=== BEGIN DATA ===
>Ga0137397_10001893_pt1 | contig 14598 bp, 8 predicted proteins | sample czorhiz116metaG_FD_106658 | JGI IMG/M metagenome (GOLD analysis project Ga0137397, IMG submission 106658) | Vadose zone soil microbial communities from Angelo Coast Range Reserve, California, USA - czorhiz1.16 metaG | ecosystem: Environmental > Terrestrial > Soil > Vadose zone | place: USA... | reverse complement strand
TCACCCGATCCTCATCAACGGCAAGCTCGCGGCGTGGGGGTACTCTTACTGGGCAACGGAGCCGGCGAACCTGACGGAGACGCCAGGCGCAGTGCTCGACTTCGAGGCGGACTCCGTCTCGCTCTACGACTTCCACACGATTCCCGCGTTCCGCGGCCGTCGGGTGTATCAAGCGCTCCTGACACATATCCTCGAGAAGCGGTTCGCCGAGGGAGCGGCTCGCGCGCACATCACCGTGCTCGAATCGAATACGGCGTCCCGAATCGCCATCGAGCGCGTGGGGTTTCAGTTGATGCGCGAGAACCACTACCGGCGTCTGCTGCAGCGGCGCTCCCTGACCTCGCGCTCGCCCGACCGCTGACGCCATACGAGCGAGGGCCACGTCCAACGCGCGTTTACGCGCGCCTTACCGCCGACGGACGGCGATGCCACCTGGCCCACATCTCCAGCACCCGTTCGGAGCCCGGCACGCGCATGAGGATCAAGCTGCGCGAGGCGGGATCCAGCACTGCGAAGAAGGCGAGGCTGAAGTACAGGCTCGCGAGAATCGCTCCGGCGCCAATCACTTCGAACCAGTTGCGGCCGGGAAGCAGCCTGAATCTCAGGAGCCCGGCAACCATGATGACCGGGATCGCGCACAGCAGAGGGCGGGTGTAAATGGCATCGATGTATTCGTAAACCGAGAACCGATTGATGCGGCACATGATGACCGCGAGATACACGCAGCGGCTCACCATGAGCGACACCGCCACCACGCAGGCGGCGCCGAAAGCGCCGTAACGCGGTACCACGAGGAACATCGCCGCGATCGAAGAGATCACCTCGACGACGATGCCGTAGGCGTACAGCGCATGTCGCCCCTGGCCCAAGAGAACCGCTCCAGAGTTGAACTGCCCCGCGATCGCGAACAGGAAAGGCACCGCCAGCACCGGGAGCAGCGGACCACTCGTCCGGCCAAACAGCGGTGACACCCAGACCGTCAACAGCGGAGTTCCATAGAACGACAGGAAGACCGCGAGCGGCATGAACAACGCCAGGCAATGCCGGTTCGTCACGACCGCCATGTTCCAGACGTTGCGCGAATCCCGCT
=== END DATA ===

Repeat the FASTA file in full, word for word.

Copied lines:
>Ga0137397_10001893_pt1 | contig 14598 bp, 8 predicted proteins | sample czorhiz116metaG_FD_106658 | JGI IMG/M metagenome (GOLD analysis project Ga0137397, IMG submission 106658) | Vadose zone soil microbial communities from Angelo Coast Range Reserve, California, USA - czorhiz1.16 metaG | ecosystem: Environmental > Terrestrial > Soil > Vadose zone | place: USA... | reverse complement strand
TCACCCGATCCTCATCAACGGCAAGCTCGCGGCGTGGGGGTACTCTTACTGGGCAACGGAGCCGGCGAACCTGACGGAGACGCCAGGCGCAGTGCTCGACTTCGAGGCGGACTCCGTCTCGCTCTACGACTTCCACACGATTCCCGCGTTCCGCGGCCGTCGGGTGTATCAAGCGCTCCTGACACATATCCTCGAGAAGCGGTTCGCCGAGGGAGCGGCTCGCGCGCACATCACCGTGCTCGAATCGAATACGGCGTCCCGAATCGCCATCGAGCGCGTGGGGTTTCAGTTGATGCGCGAGAACCACTACCGGCGTCTGCTGCAGCGGCGCTCCCTGACCTCGCGCTCGCCCGACCGCTGACGCCATACGAGCGAGGGCCACGTCCAACGCGCGTTTACGCGCGCCTTACCGCCGACGGACGGCGATGCCACCTGGCCCACATCTCCAGCACCCGTTCGGAGCCCGGCACGCGCATGAGGATCAAGCTGCGCGAGGCGGGATCCAGCACTGCGAAGAAGGCGAGGCTGAAGTACAGGCTCGCGAGAATCGCTCCGGCGCCAATCACTTCGAACCAGTTGCGGCCGGGAAGCAGCCTGAATCTCAGGAGCCCGGCAACCATGATGACCGGGATCGCGCACAGCAGAGGGCGGGTGTAAATGGCATCGATGTATTCGTAAACCGAGAACCGATTGATGCGGCACATGATGACCGCGAGATACACGCAGCGGCTCACCATGAGCGACACCGCCACCACGCAGGCGGCGCCGAAAGCGCCGTAACGCGGTACCACGAGGAACATCGCCGCGATCGAAGAGATCACCTCGACGACGATGCCGTAGGCGTACAGCGCATGTCGCCCCTGGCCCAAGAGAACCGCTCCAGAGTTGAACTGCCCCGCGATCGCGAACAGGAAAGGCACCGCCAGCACCGGGAGCAGCGGACCACTCGTCCGGCCAAACAGCGGTGACACCCAGACCGTCAACAGCGGAGTTCCATAGAACGACAGGAAGACCGCGAGCGGCATGAACAACGCCAGGCAATGCCGGTTCGTCACGACCGCCATGTTCCAGACGTTGCGCGAATCCCGCT